Ancient Monuments

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Moated site and bloomery in Courtbanks Covert

A Scheduled Monument in Cannock Wood, Staffordshire

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Coordinates

Latitude: 52.7033 / 52°42'11"N

Longitude: -1.9389 / 1°56'19"W

OS Eastings: 404226.142937

OS Northings: 311732.365664

OS Grid: SK042117

Mapcode National: GBR 3BZ.GMB

Mapcode Global: WHBFH.59ZY

Entry Name: Moated site and bloomery in Courtbanks Covert

Scheduled Date: 1 August 1975

Source: Historic England

Source ID: 1003750

English Heritage Legacy ID: ST 241

County: Staffordshire

Civil Parish: Cannock Wood

Built-Up Area: Cannock Wood

Traditional County: Staffordshire

Lieutenancy Area (Ceremonial County): Staffordshire

Church of England Parish: Gentleshaw Christ Church

Church of England Diocese: Lichfield

Summary

Medieval moated site and bloomery 360m south-west of Court Bank Farm.

Source: Historic England

Details

This record was the subject of a minor enhancement on 9 June 2015. This record has been generated from an "old county number" (OCN) scheduling record. These are monuments that were not reviewed under the Monuments Protection Programme and are some of our oldest designation records.

The monument includes the earthworks and buried remains of a medieval moated site and a nearby bloomery situated within the valley of Redmoor Brook. A rectangular moated site measuring externally up to 140m north west to south east by 100m south west to north east encloses an internal area of approximately 0.5 hectares. The Redmoor Brook has been re-cut to run through the south west and south east arms of the moat. It is possibly the site of a royal hunting lodge built by Henry II in 1157-1158. To the north east at SK 0414 1179 lie the buried remains of a medieval bloomery or iron furnace, evident by buried mounds of iron slag, cinder and black earth. Situated close by is a rock-cut well known as Nun’s Well which may be medieval in date. The possible site of a C12 hermit priory which adopted Cistercian rule in 1141 and then moved to Stoneleigh by 1159, is thought to lie in the vicinity.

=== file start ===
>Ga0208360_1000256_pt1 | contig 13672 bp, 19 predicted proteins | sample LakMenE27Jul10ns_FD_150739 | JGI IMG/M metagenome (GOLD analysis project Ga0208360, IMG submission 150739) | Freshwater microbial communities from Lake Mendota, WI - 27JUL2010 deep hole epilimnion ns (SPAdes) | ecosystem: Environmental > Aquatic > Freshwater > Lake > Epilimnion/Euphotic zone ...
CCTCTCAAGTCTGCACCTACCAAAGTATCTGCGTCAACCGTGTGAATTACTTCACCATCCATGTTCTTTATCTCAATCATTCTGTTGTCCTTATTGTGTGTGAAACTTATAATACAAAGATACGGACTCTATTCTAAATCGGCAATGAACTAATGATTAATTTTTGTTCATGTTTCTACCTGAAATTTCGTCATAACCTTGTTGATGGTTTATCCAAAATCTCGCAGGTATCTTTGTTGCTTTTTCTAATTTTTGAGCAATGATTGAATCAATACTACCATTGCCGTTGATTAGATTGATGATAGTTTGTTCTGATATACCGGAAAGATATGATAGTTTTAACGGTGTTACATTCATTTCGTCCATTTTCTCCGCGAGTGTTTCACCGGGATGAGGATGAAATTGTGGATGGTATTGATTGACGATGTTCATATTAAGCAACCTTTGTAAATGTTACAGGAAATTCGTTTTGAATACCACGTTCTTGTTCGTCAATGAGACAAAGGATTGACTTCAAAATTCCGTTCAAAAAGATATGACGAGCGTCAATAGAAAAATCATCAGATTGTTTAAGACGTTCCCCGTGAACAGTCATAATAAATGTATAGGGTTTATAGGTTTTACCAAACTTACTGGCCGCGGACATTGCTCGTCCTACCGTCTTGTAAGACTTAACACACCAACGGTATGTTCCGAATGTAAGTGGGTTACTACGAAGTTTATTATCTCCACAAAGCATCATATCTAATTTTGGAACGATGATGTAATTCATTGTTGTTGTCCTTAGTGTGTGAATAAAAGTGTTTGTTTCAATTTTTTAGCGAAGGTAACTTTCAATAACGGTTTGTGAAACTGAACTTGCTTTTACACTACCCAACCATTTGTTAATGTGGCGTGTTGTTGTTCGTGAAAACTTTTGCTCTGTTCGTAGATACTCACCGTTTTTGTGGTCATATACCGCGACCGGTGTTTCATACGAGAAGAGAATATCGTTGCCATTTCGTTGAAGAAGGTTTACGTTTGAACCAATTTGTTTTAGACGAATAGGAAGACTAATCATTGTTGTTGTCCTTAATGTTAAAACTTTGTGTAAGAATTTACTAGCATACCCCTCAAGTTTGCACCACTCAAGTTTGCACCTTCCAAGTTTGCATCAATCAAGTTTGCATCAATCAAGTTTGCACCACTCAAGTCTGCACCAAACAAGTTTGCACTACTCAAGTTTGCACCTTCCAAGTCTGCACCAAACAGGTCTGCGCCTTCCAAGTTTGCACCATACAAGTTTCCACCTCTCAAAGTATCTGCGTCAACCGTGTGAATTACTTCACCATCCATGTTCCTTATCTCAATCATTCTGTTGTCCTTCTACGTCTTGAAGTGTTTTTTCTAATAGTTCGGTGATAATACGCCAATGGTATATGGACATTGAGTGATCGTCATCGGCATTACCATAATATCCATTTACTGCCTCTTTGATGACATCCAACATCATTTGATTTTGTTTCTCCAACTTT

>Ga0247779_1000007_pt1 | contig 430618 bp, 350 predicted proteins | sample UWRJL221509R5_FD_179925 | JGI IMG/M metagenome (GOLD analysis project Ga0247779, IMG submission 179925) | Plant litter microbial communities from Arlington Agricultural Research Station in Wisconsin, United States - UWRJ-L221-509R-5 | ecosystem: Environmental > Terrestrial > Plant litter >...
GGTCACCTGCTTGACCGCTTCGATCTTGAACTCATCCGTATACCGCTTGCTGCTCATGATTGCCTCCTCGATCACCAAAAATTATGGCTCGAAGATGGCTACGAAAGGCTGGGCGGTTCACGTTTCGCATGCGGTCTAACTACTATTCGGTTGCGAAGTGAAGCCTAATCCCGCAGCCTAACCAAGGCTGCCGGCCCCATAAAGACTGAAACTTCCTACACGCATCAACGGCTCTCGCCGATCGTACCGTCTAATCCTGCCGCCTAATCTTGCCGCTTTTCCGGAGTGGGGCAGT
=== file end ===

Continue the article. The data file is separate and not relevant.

Source: Historic England

Reasons for Scheduling

Around 6,000 moated sites are known in England. They consist of wide ditches, often or seasonally water-filled, partly or completely enclosing one or more islands of dry ground on which stood domestic or religious buildings. In some cases the islands were used for horticulture. The majority of moated sites served as prestigious aristocratic and seigneurial residences with the provision of a moat intended as a status symbol rather than a practical military defence. The peak period during which moated sites were built was between about 1250 and 1350 and by far the greatest concentration lies in central and eastern parts of England. However, moated sites were built throughout the medieval period, are widely scattered throughout England and exhibit a high level of diversity in their forms and sizes. They form a significant class of medieval monument and are important for the understanding of the distribution of wealth and status in the countryside. Many examples provide conditions favourable to the survival of organic remains.

The medieval moated site and bloomery 360m south west of Court Bank Farm survive as earthworks and buried archaeological deposits. Despite some disturbance through tree and scrub growth the moated site has experienced little modern development and therefore will contain archaeological and environmental deposits which will provide important information about the nature and use of the monument as well as medieval society, its economy and landscape in which it has been constructed. Despite some disturbance the bloomery survives as archaeological deposits relating to the process of iron smelting and will provide information on the nature and use of the medieval bloomery as well as medieval society, its economy and landscape in which it has been constructed.

Source: Historic England

Sources

Other
NMR: SK01SW7, Pastscape: 304788, NMR: SK01SW21, Pastscape: 1475575

Source: Historic England

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